Harlot | A Pragmatic Approach to Polyamory and Parenthood

LouisaParenting, Published Articles, Relationship Fluidity & BeyondLeave a Comment

I get annoyed by those quotes attributed to Buddha. Those which leave humanity out in the cold.

Do not dwell in the past, do not dream of the future, concentrate the mind on the present moment.


That seems like a privileged position, and many of the quotes are peculiarly unhelpful for me, a human. Their wisdom is pretty unaccessible a lot of the time. Prince Siddhartha’s way to achieve enlightenment was to leave his palace and family because he believed attachment to worldly pleasures as a source of suffering. One interpretation of his actions is given in the Dhammapada, where a wife and children are considered a ‘soft fetter’. They tie a person to life and to suffering. If that’s the case, I choose life and suffering; for my sake, and for the sake of my children. My life.

Luckily I can, because I am not a prophet.

Few of us have the privilege or inclination to abandon our lives in order to go meditate in a forest for six years and find enlightenment. If I’m going to go all therapist on his arse, I could say that Buddha probably suffered from an insecure attachment style and in order to prevent his own suffering, he decided to actively abandon those close to him, as a means of self-protection.

But I’m probably projecting. Because as an adopted daughter of a narcissist and emotionally absent father, I am also originally an insecure attacher and can smell indicators a mile off. People who know, ask me in disbelief –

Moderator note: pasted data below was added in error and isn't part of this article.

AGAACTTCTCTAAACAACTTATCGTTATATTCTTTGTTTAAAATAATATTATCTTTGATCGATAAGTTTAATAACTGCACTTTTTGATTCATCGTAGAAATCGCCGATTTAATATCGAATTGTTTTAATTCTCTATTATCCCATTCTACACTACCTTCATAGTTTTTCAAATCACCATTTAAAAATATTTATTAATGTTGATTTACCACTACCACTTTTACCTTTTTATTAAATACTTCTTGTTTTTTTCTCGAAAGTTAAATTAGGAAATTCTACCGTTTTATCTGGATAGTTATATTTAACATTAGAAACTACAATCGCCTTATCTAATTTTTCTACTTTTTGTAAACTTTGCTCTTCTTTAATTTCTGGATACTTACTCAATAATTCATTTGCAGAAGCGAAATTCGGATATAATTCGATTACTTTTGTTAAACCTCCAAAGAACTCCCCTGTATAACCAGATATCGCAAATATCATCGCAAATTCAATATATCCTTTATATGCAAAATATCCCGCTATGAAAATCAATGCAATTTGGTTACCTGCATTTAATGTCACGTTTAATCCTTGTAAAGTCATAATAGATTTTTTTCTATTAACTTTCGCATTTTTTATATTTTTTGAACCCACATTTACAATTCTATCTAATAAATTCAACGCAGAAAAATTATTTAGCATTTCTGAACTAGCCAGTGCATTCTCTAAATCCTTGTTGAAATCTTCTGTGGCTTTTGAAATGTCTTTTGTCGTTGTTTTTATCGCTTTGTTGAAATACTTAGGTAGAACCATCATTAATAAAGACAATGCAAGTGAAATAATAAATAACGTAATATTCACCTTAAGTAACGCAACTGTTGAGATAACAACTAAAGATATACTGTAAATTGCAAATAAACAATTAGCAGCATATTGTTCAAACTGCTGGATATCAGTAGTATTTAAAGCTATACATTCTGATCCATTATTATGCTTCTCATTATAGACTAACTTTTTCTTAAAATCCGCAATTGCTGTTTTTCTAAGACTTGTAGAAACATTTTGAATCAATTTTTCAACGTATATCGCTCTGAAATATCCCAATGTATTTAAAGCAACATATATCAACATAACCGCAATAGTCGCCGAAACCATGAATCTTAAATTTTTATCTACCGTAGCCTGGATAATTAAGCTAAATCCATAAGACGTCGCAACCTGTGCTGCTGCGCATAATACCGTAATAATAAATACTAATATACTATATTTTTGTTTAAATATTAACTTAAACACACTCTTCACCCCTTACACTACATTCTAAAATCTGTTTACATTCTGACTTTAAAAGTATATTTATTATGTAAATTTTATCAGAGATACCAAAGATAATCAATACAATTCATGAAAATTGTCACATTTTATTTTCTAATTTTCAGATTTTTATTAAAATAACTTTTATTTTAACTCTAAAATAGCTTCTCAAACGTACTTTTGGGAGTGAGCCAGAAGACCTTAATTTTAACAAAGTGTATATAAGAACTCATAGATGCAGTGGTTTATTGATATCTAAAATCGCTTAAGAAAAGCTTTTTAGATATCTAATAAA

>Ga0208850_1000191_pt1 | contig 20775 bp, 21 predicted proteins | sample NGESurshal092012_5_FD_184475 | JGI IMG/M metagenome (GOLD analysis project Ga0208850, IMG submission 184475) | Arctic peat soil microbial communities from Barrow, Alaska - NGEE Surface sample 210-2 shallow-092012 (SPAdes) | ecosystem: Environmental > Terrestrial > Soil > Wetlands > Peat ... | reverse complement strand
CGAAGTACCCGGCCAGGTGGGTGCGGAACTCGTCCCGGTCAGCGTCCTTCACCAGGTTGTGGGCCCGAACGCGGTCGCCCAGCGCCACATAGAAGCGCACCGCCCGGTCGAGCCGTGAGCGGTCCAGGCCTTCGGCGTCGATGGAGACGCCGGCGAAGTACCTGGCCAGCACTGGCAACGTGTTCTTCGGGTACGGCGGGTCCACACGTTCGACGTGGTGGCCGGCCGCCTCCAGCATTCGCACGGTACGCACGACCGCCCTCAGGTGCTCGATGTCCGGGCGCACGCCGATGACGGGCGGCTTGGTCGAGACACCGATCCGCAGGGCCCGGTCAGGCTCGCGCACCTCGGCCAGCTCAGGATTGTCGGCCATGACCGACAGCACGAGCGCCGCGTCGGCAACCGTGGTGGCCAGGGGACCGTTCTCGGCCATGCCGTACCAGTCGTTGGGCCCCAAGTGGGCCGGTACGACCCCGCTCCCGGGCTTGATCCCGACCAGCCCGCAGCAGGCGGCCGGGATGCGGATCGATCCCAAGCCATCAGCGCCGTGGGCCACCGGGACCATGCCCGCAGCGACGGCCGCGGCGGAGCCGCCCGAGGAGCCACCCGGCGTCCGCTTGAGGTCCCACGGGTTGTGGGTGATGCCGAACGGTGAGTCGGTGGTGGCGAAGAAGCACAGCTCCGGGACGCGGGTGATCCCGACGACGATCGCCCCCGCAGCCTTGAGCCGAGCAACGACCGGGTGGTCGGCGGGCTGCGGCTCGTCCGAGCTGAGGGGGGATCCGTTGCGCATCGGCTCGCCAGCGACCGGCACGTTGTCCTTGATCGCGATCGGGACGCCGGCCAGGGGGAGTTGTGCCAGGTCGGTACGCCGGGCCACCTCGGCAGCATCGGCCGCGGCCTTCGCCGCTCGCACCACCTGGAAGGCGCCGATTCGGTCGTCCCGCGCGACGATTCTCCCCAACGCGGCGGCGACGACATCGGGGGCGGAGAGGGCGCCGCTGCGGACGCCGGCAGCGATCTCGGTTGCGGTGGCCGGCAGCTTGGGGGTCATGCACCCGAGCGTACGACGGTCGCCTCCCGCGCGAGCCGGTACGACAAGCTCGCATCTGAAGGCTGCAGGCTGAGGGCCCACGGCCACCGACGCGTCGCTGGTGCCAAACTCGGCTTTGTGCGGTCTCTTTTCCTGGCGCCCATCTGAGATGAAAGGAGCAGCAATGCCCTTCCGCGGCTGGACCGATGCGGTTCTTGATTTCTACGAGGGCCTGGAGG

‘But if you’re not secure in your attachment style, why on earth do you choose polyamory as a lifestyle?’

The reason is that I am a pragmatic polyamorist.

Some believe they are born polyamorous, that it is an inclination. I believe I choose polyamory as an ethical relationship structure, an alternative to monogamy. I’m also certain that my polyamorous path has helped my through many challenges–including my attachment style–although it’s an ongoing work.

It’s helped me because it has forced me to face my anxieties and develop coping mechanisms for them which don’t objectify others. It has helped me become self-sufficient and responsible for my emotions. Why? Well the prior acceptance that the majority of relationships change flavour over a period of years, has helped me face the potential outcomes of my own relationships. There are no ‘forever after’ expectations, it’s about the natural cycle of life and death, ebb and flow, however long it lasts. To string your identity up to someone else, means you risk losing it when they change. When. Not if.

In my life, I have an enormously rewarding relationship with the father of my children. It was romantic for many years, but as we changed, our honesty, acceptance, trust and freedom supported us in transitioning that relationship into a non-romantic one, never breaking up our relationship, living happily and drama-free with our children. We have other partners who embrace and support our relationship. Who accept and admire that we live together. I have less need to be anxious, because we still have a beautiful relationship. We have of course grieved the changes in our relationship together and gladly hugged each other when heartbroken, we watch others we care about go through a bitter split. They must face the horrible wrench of shared custody, of hurt children and the loss of their relationship where we do not.

For a time at least polyamory also allowed me to spread emotional risk. Long time practitioners of polyamory would be appalled by this–they call it the ‘training wheels’ mentality and it objectifies others. They’re right. It does. And I did. Many people come to polyamory feeling that just one person cannot meet their needs, both because they misunderstand why they need what they need, and in many cases because are unable to take care of themselves.